Self-Organization or Creation?

    For many decades, there has been wide belief that society organizes itself.  That given facts about human nature, society will just fall into a certain pattern.  And by many these were considered the best kinds of explanations, that to really understand large-scale human behavior, one should look towards these principles of self-organization, which are laws like any law of physics.  

    However, from the perspective of the past two years, seeing that things can change so suddenly and so completely, and looking back and seeing the deterioration that made the birdemic and related events possible, it is clear that these ideas are far from universally applicable.  Not that bottom up organization does not exist, but that it is dependent upon the people who so organize themselves.  If the people change, if the units which make up the larger group change, then the organization of that group also changes.

    It turns out that the traditional means of explaining human behavior by purpose and and understanding is more fundamental than systems-type explanations.  

    But even given all this, what if there is more to the analogy with physics?  One of the most important metaphysical principles is that nothing can give what it does not have.  If society doesn't "just happen", then we might ask whether likewise, the universe doesn't "just happen"?  That while there is self-organization, other things are going on beyond our knowledge.  And in that case, it would be better to think of it as being created than being self-organized.  

2 comments:

  1. This is an important matter among mainstream intellectuals of a certain kind - particularly in the mathematical subjects. Chaos and complexity ideas from the 1990s were explicit that there was a self-organizing aspect to reality "order for free".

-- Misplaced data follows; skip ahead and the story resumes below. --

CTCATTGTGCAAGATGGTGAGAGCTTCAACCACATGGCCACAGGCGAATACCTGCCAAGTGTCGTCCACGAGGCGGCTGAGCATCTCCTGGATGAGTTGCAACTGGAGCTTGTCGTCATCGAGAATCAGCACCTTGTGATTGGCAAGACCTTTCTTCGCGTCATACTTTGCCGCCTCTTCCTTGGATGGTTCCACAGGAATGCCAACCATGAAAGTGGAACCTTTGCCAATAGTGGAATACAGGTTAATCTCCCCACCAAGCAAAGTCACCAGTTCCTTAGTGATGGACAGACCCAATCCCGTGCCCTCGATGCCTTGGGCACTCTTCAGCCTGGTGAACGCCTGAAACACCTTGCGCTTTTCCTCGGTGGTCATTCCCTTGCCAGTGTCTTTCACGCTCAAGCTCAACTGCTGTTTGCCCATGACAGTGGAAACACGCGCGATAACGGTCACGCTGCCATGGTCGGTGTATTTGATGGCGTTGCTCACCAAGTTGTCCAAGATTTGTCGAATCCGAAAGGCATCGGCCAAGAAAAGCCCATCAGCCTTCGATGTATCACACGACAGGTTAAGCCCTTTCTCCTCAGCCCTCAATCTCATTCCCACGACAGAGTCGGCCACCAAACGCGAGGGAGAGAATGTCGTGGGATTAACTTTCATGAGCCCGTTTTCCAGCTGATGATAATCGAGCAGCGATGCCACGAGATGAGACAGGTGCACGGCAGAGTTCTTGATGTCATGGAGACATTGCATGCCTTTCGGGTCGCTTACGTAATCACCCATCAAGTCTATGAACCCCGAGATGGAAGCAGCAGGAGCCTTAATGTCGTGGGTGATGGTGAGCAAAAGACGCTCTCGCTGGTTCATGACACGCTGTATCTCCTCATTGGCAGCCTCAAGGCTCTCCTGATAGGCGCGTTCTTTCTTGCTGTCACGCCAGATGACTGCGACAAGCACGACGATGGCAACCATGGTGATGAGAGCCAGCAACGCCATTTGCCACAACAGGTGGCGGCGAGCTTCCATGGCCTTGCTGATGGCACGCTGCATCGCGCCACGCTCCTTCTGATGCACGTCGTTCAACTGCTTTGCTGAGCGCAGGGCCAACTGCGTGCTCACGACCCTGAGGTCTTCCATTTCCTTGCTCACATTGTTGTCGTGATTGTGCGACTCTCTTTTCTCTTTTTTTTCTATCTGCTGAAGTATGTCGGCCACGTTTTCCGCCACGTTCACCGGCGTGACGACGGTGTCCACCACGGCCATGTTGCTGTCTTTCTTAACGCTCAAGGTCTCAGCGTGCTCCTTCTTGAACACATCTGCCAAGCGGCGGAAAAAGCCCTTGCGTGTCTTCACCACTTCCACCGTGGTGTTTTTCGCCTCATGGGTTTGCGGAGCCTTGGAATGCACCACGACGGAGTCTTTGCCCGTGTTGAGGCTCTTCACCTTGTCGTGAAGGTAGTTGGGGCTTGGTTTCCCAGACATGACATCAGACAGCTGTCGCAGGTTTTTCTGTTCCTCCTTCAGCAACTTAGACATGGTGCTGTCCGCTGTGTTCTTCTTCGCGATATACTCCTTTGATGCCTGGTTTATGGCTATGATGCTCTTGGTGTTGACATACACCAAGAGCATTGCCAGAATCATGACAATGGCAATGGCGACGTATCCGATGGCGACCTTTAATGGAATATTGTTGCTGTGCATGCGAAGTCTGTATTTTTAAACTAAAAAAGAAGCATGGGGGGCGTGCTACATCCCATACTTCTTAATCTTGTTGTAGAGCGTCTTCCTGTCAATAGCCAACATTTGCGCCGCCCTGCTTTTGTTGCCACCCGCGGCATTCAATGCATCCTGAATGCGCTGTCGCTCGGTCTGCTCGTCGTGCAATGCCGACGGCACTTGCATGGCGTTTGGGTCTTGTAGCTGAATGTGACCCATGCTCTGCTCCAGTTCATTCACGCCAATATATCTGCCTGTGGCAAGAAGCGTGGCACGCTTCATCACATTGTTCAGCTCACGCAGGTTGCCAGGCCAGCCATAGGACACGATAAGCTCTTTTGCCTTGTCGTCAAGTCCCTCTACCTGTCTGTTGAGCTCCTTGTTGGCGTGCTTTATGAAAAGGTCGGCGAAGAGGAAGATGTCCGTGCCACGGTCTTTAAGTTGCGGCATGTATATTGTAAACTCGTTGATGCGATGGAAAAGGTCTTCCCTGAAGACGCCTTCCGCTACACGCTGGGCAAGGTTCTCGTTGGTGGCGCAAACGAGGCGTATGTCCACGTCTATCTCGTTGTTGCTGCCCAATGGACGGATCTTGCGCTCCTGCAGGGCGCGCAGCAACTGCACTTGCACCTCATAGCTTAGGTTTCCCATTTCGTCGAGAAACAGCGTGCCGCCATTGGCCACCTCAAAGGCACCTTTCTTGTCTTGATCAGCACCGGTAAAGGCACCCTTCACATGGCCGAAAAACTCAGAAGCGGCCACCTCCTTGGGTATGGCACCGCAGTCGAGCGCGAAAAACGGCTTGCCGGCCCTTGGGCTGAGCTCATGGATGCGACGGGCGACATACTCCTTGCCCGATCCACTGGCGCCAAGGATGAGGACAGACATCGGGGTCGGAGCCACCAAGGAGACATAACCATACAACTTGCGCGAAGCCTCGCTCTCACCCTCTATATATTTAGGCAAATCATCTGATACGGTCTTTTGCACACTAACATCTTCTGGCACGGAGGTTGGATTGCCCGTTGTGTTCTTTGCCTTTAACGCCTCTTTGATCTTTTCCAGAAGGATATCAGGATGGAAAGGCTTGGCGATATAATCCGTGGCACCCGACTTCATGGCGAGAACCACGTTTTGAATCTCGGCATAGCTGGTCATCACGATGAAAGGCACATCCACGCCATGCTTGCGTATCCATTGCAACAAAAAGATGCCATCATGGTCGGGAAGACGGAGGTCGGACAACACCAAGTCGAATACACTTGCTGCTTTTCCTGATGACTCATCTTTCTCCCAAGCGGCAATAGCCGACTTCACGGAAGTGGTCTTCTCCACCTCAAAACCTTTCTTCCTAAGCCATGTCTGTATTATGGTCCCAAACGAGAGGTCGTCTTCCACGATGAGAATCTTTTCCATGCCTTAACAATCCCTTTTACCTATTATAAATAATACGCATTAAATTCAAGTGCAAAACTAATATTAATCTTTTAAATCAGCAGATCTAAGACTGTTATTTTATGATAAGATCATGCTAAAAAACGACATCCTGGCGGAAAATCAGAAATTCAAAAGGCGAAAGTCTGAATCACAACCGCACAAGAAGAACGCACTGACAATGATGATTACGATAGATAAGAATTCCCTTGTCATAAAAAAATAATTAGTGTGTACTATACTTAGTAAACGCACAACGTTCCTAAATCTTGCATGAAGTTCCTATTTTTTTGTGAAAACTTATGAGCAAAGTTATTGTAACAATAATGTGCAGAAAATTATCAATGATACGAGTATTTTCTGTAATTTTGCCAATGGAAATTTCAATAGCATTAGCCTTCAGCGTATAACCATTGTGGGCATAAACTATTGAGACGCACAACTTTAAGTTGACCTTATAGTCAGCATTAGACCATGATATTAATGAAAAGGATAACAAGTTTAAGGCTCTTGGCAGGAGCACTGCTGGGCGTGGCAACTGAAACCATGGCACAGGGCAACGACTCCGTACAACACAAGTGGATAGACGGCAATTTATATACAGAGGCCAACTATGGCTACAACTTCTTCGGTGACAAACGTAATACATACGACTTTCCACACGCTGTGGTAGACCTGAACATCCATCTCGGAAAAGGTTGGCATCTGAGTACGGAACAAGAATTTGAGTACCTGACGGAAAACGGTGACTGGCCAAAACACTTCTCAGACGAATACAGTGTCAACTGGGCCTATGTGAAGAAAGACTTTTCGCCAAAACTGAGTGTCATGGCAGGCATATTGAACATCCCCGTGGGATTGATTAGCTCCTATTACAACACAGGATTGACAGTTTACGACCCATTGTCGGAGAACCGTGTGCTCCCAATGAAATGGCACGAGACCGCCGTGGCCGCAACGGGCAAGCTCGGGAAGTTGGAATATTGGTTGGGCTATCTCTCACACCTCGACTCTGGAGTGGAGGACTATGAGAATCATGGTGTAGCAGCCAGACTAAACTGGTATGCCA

But this is a half-baked idea - because it tries to define order without purpose/ functionality - whereas there can be no coherent *objective* understanding of order without some idea of what it's for.

    What was actually happening, was that human judgment was being incorporated into 'systems' thinking, but without acknowledgement. It was humans who decided that crystals were ordered, but gases and liquids were not - and any 'objective' system for measuring order has had its qualitative values programmed in by a human.

    The qualitative distinction between order and chaos does not exist without consciousness/ minds.

    My interpretation is that 'science' is absolutely determined to exclude teleology/ purpose - because that inevitably means deity (by one name or another). So, such partial/ half-baked concepts as self-organizing are deployed in order to enable superficial reasoning to suppose that the problem has been dealt with.

    This is made easier by the apparent fact that people trained in quantitative disciplines seem to become unable to discern when they have-made qualitative assumptions; and will flat out deny that *everything* they do is embedded in qualitative assumptions, which come from humans.

    I tried and failed to communicate this with my scientific colleagues (in medicine, psychiatry, biology, epidemiology, psychology) over more than 2 decades. They either understood immediately (without needing to be told) or they simply could-not/ would not understand; no matter how simply I tried to put it.

    They were indeed, impatient and made annoyed by any such discussion; which they regarded as irrelevant metaphysical speculation. It is often assumed that one is trying to be subversive of science and engaging in 'post-modern' deconstruction or something; rather than trying to understand how actual science actually works... The problem then becomes ineradicable.

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    Replies
    1. "Order for free" is a good way to put it.

      I have also noticed this kind of thinking in economic or political terms, such as that if people rationally pursue their self-interests, then society will just organize in a way that benefits everyone. But even if this works the way they say it doesn, what kind of people and what those people regard as their self-interest are vital assumptions that make a big difference in the outcome.

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    In a response to this post by Francis Berger, the commenter Tom uses an analogy which I found quite thought-provoking.  He writes:     ...